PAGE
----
Jack Bauer: Quiet, Ruthless Defender Of America On TV's 24, he's focused and fearless when it comes to defending his country from terrorist attacks. Is he a hero? A rogue? And do fans think — or hope — there's a real Jack Bauer out there?

Jack Bauer: Quiet, Ruthless Defender Of America

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Unidentified Man #4: It's Superman. Yes, it's Superman.





INSKEEP: He's a ruthless counterterrorism agent who has to fight the clock to protect the nation. As part of series "In Character," NPR's Pam Fessler explores why Jack Bauer, of the Fox TV show "24," has fans across the political spectrum.


PAM FESSLER: What is it about Jack Bauer that's so appealing? He's always yelling.


KIEFER SUTHERLAND: Damn it, Chloe, just do it now.

FESSLER: Or torturing people, including his own brother, who admittedly was a bad guy.



SUTHERLAND: (Unintelligible) you will experience a pain I can't even describe. At eight CCs I run the risk of...

FESSLER: People say they admire Jack Bauer because of one thing: he's committed to saving the United States from attack. And he's willing to risk everything - his life, those he loves, the Constitution - to succeed.

ROBERT THOMPSON: In a world in which we think that so much is out of control it is incredibly satisfying to watch a human being who is so completely in control.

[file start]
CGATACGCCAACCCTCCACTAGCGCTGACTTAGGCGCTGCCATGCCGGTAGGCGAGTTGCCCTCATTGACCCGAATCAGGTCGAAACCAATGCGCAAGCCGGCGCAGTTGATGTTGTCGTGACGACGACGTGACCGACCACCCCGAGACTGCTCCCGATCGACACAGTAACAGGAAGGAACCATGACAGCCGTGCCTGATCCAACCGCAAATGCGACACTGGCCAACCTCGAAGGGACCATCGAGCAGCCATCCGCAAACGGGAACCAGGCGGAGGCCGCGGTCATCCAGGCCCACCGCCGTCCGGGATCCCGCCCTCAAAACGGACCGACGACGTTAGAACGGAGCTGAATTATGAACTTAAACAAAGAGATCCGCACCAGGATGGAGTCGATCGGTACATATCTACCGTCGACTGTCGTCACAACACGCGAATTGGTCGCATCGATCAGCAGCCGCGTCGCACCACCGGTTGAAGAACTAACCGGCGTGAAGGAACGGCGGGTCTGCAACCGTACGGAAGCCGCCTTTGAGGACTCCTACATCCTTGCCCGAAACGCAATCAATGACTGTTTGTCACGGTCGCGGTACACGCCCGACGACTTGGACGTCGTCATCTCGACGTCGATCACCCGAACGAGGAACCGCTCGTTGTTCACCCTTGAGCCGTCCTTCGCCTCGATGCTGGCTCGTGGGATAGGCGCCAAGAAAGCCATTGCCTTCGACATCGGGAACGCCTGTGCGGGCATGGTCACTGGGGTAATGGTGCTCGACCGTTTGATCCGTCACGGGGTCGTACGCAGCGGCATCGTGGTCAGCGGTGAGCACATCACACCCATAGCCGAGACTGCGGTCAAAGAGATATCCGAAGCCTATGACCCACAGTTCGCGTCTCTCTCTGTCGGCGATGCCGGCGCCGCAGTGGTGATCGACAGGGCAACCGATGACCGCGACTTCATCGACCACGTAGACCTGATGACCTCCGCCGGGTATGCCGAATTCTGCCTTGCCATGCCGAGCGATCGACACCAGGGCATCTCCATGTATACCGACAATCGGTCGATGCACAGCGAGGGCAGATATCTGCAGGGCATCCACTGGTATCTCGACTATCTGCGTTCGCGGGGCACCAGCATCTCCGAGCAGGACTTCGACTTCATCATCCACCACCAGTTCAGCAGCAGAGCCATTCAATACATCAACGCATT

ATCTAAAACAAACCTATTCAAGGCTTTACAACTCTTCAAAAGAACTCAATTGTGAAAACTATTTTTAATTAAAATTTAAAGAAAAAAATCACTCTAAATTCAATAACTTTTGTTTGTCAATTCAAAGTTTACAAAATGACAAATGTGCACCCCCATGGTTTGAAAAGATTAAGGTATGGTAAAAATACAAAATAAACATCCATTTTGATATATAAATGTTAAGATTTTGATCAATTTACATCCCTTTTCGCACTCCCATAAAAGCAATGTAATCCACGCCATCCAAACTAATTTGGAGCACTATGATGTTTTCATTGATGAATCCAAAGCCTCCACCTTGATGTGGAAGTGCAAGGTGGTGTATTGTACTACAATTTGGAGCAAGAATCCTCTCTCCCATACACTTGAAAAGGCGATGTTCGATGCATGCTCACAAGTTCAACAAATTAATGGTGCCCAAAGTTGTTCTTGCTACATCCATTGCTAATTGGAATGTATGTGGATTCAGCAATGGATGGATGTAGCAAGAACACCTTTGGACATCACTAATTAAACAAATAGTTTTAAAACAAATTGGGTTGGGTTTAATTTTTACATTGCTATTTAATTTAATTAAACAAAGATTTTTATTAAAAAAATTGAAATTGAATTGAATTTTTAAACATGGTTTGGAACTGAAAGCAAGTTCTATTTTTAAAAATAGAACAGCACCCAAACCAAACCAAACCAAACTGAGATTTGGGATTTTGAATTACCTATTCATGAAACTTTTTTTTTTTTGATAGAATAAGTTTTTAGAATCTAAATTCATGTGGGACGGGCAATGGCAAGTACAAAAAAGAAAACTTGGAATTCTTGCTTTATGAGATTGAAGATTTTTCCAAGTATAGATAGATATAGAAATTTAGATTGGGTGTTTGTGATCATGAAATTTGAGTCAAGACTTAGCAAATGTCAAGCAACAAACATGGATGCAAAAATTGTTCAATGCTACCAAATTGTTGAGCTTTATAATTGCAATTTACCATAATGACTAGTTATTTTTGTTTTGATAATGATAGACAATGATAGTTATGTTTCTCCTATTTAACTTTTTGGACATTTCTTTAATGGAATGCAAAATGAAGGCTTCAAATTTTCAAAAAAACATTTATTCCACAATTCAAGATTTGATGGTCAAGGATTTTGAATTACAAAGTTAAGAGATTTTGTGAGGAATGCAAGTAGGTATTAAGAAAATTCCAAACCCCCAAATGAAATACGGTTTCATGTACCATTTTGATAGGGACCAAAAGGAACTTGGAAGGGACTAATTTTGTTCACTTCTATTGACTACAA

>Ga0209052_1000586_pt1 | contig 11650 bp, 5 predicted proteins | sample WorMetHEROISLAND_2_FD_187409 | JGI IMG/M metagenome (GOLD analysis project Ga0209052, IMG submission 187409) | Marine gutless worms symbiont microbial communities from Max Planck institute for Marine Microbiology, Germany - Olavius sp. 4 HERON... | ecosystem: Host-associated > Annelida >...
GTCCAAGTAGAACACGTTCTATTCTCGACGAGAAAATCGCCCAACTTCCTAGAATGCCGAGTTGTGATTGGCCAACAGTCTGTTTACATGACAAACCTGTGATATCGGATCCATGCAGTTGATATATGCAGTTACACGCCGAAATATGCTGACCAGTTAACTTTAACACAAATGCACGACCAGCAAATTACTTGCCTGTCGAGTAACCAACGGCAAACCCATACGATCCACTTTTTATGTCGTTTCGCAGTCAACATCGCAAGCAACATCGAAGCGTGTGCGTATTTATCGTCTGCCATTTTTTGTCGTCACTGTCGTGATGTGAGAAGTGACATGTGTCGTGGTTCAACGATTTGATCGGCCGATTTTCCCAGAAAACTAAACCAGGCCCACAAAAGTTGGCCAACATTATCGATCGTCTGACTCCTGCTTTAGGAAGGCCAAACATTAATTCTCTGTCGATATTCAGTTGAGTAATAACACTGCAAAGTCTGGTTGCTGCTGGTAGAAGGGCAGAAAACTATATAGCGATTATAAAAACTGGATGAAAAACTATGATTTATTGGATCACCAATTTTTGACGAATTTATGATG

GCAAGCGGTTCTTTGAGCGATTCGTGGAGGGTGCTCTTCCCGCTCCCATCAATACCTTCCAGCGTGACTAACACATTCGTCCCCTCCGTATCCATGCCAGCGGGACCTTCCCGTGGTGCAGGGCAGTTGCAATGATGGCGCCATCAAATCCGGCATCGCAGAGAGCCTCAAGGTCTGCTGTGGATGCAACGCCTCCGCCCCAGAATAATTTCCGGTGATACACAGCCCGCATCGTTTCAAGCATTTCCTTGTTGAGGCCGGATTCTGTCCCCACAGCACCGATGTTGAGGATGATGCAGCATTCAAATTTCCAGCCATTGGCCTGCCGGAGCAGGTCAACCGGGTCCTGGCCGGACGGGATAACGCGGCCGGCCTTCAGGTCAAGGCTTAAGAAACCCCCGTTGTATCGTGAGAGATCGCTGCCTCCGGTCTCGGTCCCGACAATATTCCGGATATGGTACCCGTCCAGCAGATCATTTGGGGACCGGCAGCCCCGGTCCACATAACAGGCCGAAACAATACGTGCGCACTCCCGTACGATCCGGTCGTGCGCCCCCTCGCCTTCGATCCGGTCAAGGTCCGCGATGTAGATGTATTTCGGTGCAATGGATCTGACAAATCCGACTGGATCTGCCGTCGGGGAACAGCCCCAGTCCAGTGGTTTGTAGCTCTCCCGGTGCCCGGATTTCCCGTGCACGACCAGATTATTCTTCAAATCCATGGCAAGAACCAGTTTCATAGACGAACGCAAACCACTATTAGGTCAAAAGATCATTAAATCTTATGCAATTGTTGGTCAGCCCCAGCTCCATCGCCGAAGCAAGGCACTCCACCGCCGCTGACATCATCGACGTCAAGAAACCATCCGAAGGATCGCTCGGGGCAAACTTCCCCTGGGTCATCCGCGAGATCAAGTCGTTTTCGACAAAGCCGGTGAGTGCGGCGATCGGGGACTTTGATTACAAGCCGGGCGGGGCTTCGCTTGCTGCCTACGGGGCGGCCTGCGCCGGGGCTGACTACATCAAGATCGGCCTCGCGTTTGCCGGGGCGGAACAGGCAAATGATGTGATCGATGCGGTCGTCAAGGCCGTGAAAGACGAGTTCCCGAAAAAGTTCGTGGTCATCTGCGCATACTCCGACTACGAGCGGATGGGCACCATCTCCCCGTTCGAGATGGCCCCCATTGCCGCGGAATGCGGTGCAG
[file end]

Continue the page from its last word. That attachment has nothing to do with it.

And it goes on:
FESSLER: Thompson thinks Bauer is the quintessential hero for a post-9/11 world, an escape valve for a sometimes frustrated nation.

THOMPSON: If real life in the war on terror we are not going to be able to kick the enemy's butts in noticeable ways, then we are going to demand to see the enemy's butt kicked in our fiction.


SUTHERLAND: I'm not here to take anybody down. I just want a little information.


FESSLER: "24" premiered right after 9/11, but Jack Bauer's character was created before the attacks. Bob Cochran, one of those creators and the shows executive producer, says it was always the plan that Bauer, played by Kiefer Sutherland, would be the type who'd slice through the bureaucracy to do what had to be done.




BOB COCHRAN: The notion that was on our minds was here's a guy who, although he's flawed and makes mistakes, he's uncompromising.

FESSLER: And Jack Bauer makes that clear in the first episode as he directs his chief of staff, Nina Myers, to check out a suspicious superior.


SUTHERLAND: Nina, you can look the other way once and it's no big deal, except it makes it easier for you to compromise the next time and pretty soon that's all your doing is compromising because that's how you think things are done.

FESSLER: The show has both liberal and conservative fans, including top members of the Bush administration, Vice President Dick Cheney and Homeland Security Secretary Michael Chertoff, to name two. Chertoff says he sees parallels between the difficult choices Bauer has to make and the real fight against the terrorist threat.